Summary Judgment

Angela’s Arses


A Map of the World (First Look Pictures Releasing). Mixed reviews for Sigourney Weaver’s turn as a mother stretched to the limit after a child in her care accidentally drowns. Some blast the film because it uses a child’s death “as merely the first manipulation of many meant to engender sympathy for its heroine” and call it “fraudulent in every detail” (Joe Morgenstern, the Wall Street Journal). Others deny these charges, saying the movie has “an emotional depth and psychological acuity that place it in a category by itself” (Stephen Holden, the New York Times). Most concur in their estimation of Weaver’s work: “emotionally direct … lovely, warm” (Lisa Schwarzbaum, Entertainment Weekly). (Click here to read a review of the Jane Hamilton novel that was the basis of the film.)

Angela’s Ashes (Paramount Pictures). The film’s not bad, but it’s nowhere near the caliber of the beloved Frank McCourt memoir on which it is based. Emily Watson and Robert Carlyle play Frank’s parents; Alan Parker (The Commitments) directs. While the adaptation is respectful, it “mostly misses the humor, lyricism and emotional charge of Frank McCourt’s magical and magnificent memoir” and unfortunately becomes “something resembling a conventional tale of a gifted young man’s struggle to lift himself out of oppressive circumstances” (Todd McCarthy, Variety). The harshest complaint: It’s just “two hours and 20 minutes of beautifully photographed rain, mud, blood, lice, vomit, dead babies, and whining” (Owen Gleiberman, Entertainment Weekly). The more upbeat take: The movie is “a thinner version of the novel, but you still get a drama that has you laughing and brokenhearted” (Desson Howe, the Washington Post). (Click here to read an excerpt from the book.)

Down to You (Miramax Films). Negative notices from all concerned for this cutesy college romance. The leads, Freddie Prinze Jr. and Julia Stiles, are “scrubbed, wholesome and bland,” while the writer-director Kris Isacsson “flees from anything that might involve real human emotion, or for that matter any credible human activity other than looking good” (A.O. Scott, the New York Times). “You keep waiting for a twist, a difficulty, a dilemma, a single cleverness,” Stephen Hunter writes in the Washington Post. “Wait in vain, partner.” (The official site includes a list of helpful dating tips, such as “Don’t be afraid to eat in front of your date.”)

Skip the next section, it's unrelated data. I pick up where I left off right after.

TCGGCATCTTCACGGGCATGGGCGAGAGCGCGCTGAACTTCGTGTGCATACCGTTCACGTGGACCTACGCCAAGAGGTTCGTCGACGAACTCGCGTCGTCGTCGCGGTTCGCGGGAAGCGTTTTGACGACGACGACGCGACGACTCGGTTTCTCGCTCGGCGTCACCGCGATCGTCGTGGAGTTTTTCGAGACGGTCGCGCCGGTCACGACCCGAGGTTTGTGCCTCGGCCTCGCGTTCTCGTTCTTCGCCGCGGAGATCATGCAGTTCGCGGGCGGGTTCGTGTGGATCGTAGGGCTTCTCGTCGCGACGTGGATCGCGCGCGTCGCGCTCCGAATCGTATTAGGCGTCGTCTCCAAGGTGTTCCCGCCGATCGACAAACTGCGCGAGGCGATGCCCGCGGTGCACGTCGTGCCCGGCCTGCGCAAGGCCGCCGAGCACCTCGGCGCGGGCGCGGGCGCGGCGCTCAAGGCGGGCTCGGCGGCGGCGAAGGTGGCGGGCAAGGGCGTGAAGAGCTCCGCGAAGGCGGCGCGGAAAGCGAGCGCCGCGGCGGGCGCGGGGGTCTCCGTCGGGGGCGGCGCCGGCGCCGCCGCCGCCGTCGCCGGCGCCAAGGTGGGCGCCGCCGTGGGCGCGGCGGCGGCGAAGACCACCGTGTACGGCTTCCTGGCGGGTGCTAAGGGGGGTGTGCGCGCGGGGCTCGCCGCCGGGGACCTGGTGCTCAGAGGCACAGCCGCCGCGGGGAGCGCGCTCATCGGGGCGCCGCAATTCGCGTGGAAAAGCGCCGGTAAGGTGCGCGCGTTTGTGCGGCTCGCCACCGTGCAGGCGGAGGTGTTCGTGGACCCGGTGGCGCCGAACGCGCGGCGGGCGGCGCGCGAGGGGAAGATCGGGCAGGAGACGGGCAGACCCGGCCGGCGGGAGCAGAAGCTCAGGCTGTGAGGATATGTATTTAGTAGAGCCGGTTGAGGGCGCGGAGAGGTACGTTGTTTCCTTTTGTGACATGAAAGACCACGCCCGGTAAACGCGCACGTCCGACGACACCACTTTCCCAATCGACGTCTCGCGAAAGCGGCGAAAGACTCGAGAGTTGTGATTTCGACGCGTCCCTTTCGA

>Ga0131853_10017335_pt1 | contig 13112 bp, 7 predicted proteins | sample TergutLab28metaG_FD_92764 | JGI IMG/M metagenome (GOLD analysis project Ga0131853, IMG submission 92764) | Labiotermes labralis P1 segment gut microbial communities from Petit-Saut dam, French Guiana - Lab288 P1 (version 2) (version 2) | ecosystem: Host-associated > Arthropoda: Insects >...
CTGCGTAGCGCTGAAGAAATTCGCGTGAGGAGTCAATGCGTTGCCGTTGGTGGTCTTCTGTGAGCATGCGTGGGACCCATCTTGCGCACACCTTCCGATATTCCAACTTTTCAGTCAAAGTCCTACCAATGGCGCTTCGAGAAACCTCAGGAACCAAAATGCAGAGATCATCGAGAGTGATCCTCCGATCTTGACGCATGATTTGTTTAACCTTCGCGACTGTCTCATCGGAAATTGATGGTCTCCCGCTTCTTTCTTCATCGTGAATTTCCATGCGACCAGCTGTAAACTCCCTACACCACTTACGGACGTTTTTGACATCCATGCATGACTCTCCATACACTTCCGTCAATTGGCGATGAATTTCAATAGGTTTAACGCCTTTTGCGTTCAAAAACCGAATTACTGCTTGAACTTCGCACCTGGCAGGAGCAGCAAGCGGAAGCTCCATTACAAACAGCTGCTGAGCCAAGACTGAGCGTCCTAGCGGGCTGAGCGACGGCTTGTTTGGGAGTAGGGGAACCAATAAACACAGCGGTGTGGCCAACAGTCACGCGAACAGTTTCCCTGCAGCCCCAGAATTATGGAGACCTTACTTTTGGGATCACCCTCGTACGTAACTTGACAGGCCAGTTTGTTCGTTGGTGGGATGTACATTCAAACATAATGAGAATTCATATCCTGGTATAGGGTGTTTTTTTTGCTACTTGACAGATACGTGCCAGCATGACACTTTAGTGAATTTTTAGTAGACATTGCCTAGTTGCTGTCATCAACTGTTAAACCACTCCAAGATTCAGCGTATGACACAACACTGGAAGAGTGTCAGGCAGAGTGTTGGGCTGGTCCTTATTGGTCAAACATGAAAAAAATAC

Play It to the Bone (Buena Vista Pictures). This road-cum-boxing movie starring Woody Harrelson and Antonio Banderas is both trite and strange: On one hand it “knocks the Rocky tradition on its ear by giving us two boxers to root for in the same match” (Joe Morgenstern, the Wall Street Journal), but despite this departure from convention, it manages to include “an assembly of ancient and familiar prizefight clichés” (Roger Ebert, the Chicago Sun-Times). Director Ron Shelton (Bull Durham) is a veteran of successful sports movies, but this one lacks the “off-the-wall larkiness” of his previous efforts (Jay Carr, the Boston Globe). The film culminates in a gruesome fight between the two stars that leaves several critics bemoaning the confusion over whom to root for; others contend that the scene’s emotional conflict works in its favor. (Click here to watch the trailer.)


Girl With a Pearl Earring, by Tracy Chevalier (Dutton). This “vibrant, sumptuous novel” (Kate Flatley, the Wall Street Journal) is dripping with slaver by the time reviewers finish with it. Set in 17th-century Delft, the “outstanding” (Denise Kersten, USA Today) novel traces the singular life of a girl working as a servant in the home of painter Jan Vermeer. The precocious teen-ager ends up sitting for the famous portrait that shares its title with the book. Something of an entanglement develops between the intelligent, artistically aware young girl and the painter, but the book is in no way a conventional romance; it’s “a brainy novel whose passion is ideas” (Richard Eder, the New York Times). (Click here to look at the titular painting.)


Malcolm in the Middle (Fox; 8:30 p.m.; Sunday). Critics pour the love on thick: “Fresh as a Twinkie right off the assembly line, more welcome than a power failure during the State of the Union speech, fitfully ‘Seinfeldian’ in its pure, crazed hilarity … [it] could very well be the best new sitcom of the season” (Tom Shales, the Washington Post). No laugh track, cinematic single-camera shooting, and an appealingly daffy family all add up to a fresh-feeling show. Newcomer Freddie Muniz plays Malcolm, a gifted 9-year-old, and is “that rare thing, an uncloying child actor” (Caryn James, the New York Times). Many critics compare the show to Fox’s best-known half-hour comedy, The Simpsons, saying it shares the same sense of the absurd (mother shaves father’s back at the breakfast table, etc.) with an “undercurrent of love and gentle support” (Ramin Zahed, Variety). (Click here to find out more about the show at Fox’s official site.)